Also be sure to check the noonsite Piracy & Safety Pages

Last updated October 2015.

Weather

Aruba lies outside the hurricane belt and has a dry climate. Temperatures are higher from August to October, although there is not a great difference to the cooler months, which are from December to February.

Departamento Meteorologico Aruba

For links to free global weather information, forecast services and extreme weather information see the Noonsite Weather Page.

Main Ports

Oranjestad *

* indicates port of entry

Share |
RonaldL
RonaldL says:
Feb 02, 2017 06:39 PM

Despite earlier messages, we found the Navionics charts dated september 2016, to be spot on.

RonaldL
RonaldL says:
Feb 02, 2017 06:35 PM

The Port Athority has listened to complaints appearantly: for immigration and customs, when entering from sea go to the commercial harbour, go in between red and green bouys, just stay in the channel between the docks on your starboard and the reef on your port, just before the giant yellow crane at the second slip you see at the round corner of that slip some yellow boulders and a white wooden board for your fenders. Briljant. Only the mooring lines should still be somewhat longer and not new! Use some old ones. It is a bit bumpy because of windwaves in the harbour and wake from passing ships. But not problematic. You will be between big tugs probably. If a cruiseship is entering the main channel, you will almost be able to touch it, so close does it seem to be.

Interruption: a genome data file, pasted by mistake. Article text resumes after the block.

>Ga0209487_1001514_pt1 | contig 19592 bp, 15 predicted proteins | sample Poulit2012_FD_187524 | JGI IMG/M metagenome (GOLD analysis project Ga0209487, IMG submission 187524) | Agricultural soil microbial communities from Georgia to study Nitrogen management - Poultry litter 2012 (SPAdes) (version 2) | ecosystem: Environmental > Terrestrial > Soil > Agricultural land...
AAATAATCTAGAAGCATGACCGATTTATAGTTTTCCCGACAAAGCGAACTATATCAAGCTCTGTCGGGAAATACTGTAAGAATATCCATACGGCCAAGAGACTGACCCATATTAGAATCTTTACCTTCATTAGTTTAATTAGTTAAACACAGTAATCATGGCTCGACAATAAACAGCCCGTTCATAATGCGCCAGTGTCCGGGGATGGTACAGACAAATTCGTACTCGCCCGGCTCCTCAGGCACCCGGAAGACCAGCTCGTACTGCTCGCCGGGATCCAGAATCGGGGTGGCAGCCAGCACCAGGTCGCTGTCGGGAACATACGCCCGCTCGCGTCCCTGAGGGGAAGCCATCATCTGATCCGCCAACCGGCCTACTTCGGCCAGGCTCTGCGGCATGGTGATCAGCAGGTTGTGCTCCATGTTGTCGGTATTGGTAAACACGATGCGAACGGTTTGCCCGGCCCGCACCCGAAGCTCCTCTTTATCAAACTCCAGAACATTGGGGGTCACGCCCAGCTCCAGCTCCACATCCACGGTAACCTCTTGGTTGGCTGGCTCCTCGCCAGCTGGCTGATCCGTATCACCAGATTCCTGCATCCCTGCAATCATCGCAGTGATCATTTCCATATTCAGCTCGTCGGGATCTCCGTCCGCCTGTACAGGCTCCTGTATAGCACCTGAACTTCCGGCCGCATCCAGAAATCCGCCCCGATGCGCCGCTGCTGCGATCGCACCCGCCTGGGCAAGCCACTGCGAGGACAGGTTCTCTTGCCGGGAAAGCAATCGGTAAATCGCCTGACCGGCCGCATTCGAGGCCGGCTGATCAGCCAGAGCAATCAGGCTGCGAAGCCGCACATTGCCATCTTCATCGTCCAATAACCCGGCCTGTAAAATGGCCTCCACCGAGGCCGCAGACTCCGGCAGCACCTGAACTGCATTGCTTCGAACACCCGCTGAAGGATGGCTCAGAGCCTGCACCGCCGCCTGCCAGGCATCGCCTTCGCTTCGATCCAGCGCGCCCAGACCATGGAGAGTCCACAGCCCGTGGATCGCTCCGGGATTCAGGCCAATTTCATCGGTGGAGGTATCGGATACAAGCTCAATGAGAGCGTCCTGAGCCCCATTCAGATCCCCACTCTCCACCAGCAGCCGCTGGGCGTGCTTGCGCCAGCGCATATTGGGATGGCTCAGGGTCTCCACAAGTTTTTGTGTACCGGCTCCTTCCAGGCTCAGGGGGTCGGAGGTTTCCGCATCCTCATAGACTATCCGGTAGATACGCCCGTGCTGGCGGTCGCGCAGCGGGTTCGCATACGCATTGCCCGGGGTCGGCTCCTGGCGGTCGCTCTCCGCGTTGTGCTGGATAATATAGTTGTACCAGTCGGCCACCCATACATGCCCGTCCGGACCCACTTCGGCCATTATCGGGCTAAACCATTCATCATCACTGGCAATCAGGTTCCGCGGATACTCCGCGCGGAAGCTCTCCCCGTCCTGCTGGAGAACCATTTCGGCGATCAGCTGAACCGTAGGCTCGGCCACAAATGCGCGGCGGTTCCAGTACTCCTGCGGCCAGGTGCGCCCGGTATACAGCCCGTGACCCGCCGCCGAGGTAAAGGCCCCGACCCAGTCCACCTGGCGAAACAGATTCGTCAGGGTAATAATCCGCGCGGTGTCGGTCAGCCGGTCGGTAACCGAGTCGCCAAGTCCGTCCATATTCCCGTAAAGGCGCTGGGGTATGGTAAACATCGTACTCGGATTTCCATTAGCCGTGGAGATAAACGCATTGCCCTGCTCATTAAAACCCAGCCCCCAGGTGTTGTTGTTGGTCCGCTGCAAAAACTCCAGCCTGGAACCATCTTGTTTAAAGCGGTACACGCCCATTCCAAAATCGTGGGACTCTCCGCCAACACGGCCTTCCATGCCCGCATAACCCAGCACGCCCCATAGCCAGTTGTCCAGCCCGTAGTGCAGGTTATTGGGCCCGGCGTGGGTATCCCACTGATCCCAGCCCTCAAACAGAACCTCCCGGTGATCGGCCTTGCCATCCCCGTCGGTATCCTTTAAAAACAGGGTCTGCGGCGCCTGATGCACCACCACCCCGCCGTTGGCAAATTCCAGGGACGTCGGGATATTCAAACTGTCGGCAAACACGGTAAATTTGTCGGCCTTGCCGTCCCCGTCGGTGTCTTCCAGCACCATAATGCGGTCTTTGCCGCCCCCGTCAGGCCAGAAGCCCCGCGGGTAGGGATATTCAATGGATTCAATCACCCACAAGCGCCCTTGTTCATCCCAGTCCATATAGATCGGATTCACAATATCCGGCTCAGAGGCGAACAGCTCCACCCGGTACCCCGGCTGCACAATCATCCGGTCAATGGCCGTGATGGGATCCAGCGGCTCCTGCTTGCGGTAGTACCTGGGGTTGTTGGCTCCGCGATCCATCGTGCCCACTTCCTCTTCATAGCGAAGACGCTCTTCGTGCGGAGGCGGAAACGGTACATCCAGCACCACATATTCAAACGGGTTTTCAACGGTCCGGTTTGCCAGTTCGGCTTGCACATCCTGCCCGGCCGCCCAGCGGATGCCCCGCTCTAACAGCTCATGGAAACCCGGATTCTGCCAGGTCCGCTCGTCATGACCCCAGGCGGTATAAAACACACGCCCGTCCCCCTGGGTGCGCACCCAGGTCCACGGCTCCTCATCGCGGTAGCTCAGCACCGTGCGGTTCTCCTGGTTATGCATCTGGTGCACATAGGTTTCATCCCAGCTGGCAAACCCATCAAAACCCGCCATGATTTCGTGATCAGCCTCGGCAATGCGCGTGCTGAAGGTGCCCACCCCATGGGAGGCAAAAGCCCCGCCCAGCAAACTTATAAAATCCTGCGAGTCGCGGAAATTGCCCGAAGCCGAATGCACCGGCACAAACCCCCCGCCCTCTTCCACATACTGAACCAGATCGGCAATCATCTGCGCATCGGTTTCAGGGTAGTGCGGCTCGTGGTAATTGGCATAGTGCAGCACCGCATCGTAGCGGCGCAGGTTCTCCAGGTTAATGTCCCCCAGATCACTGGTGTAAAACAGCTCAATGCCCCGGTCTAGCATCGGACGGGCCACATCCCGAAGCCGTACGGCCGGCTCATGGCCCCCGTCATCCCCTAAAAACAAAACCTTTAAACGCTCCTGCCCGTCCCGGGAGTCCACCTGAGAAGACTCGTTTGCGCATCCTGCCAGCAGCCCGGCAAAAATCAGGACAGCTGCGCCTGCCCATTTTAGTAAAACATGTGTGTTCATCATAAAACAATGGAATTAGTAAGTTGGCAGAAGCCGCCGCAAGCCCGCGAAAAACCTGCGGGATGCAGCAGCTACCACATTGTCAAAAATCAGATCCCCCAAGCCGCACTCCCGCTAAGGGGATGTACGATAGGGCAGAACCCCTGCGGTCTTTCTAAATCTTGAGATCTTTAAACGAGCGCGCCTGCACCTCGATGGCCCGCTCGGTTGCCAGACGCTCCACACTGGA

However before entering the harbour from sea, call Aruba Port Control CH11 for permission to enter.
When docked the immigration and customs officers will come by car to your boat for the simple effective procedure (yes, 2 forms to be filled out and an entry-card for each crewmember.
When leaving the dock, first check with Port Control if they allow you to move, cruiseships have right of way here.
This is all our experiece when entering Aruba february 2017.

burnettmed
burnettmed says:
Oct 26, 2015 09:54 PM